((Right: Metro's frightening feet the day before we put him down.)) The very worst part of the ordeal? I had the farrier come and pull his enormous bar shoes the day we put him to sleep, just so I could keep them as a memento, and turned him out in the indoor arena for one last bit of freedom. I was horrified to find that his once gorgeous feet were shriveled and mushy underneath the pads, his frogs only an inch wide, nothing like the beautiful, bare gravel-crunchers I had been admiring for months. The worst of the worst? When we let his newly barefoot self go in the indoor, he trotted off SOUND. Later necropsy showed massive hemhorraging in the ligament, but still... it was so awful to see. He even bolted away from the vet while we were putting him down, needle still in his neck, as if to say "stop!! I feel better already!! I don't want to die!!" I vowed that day to give the barefoot thing an honest try with my next horse, and that none of my horses would EVER go through that hell again.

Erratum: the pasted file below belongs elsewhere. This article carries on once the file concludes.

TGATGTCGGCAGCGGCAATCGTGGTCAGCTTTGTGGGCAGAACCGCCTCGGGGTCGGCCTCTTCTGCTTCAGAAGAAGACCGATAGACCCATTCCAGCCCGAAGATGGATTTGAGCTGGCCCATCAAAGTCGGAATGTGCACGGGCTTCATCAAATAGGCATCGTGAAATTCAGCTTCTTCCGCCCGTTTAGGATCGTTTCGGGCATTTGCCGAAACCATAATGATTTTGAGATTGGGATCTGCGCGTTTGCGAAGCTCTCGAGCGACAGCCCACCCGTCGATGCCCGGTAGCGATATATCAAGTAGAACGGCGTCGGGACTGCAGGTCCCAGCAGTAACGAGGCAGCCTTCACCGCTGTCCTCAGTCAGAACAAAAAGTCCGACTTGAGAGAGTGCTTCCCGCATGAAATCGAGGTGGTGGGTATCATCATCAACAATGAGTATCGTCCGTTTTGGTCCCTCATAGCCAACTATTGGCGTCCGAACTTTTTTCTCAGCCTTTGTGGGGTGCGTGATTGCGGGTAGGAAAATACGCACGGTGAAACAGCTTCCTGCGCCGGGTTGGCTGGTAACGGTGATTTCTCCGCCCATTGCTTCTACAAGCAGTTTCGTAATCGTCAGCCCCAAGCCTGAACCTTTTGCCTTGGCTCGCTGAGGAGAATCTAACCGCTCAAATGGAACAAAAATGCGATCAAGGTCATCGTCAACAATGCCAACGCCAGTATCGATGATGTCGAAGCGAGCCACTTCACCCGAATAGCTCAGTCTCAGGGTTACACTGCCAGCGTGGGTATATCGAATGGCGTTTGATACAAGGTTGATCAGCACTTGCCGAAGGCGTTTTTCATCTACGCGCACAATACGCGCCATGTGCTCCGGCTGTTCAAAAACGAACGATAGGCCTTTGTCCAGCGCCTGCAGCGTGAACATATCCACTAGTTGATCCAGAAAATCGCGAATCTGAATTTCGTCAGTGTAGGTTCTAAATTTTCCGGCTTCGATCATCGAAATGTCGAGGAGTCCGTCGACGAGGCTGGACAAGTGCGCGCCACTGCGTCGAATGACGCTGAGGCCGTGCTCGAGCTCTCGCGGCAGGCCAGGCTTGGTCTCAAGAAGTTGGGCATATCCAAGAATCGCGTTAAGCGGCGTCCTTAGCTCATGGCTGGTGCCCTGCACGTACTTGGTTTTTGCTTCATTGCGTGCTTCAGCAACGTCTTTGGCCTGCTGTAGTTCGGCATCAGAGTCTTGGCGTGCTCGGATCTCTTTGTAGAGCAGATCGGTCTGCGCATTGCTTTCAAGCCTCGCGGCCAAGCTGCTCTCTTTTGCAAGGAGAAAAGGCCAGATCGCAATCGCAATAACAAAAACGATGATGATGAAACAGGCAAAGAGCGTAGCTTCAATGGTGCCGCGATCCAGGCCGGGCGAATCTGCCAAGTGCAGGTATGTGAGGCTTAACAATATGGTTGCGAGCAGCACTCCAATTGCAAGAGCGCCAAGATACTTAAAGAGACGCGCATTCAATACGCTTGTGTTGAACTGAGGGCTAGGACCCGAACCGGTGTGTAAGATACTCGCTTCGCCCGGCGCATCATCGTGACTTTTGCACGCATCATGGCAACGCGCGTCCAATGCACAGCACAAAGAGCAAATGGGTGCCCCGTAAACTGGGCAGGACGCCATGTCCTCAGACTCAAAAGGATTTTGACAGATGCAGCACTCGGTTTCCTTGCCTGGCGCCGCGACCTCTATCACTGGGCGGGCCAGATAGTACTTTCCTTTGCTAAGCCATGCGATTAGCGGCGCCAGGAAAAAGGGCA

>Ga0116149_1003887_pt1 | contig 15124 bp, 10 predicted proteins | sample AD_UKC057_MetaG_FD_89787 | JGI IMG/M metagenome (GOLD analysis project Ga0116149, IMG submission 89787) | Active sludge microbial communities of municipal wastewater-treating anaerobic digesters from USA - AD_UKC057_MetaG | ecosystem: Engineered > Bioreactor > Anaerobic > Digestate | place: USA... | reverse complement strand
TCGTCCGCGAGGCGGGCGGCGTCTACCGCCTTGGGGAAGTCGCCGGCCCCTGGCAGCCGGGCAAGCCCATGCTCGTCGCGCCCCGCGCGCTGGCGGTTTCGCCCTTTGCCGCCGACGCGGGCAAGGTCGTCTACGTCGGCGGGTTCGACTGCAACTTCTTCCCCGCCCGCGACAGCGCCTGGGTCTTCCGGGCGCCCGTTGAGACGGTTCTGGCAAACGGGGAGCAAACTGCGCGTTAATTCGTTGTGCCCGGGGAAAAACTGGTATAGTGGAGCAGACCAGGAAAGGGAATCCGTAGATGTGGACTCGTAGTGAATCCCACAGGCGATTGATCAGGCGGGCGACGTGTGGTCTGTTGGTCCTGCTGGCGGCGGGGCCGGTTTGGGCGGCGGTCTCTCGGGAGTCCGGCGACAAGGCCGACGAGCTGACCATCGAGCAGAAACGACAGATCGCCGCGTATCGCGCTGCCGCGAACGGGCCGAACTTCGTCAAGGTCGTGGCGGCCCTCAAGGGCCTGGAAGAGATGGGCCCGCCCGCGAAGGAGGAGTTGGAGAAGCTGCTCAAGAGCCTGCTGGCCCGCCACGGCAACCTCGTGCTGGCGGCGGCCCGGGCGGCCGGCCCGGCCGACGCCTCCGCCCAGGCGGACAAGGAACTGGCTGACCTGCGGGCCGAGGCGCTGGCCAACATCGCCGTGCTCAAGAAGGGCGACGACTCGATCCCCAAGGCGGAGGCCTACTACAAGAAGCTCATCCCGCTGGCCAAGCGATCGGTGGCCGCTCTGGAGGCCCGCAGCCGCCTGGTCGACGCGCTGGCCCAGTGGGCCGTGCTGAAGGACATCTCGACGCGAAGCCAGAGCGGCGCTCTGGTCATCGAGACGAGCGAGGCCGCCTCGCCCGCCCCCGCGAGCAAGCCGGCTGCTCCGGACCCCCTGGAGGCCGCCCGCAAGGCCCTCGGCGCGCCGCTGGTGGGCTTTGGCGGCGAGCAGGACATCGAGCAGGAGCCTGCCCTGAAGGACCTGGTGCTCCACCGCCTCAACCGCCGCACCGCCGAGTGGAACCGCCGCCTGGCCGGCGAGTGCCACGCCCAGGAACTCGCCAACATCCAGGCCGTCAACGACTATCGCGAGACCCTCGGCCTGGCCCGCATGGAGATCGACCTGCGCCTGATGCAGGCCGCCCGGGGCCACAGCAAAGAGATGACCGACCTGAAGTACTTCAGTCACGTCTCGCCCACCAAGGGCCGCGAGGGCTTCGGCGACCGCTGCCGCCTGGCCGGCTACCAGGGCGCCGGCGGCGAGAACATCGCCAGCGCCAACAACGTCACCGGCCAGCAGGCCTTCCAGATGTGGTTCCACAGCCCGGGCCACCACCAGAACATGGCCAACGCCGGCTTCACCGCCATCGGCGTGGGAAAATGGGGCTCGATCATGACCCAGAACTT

When Gogo came into my life, she was shod with pads up front and bare behind. She threw both shoes within a week of me owning her, and they never went back on. To be continued.....
The very special Ridgeway weekend
3 days ago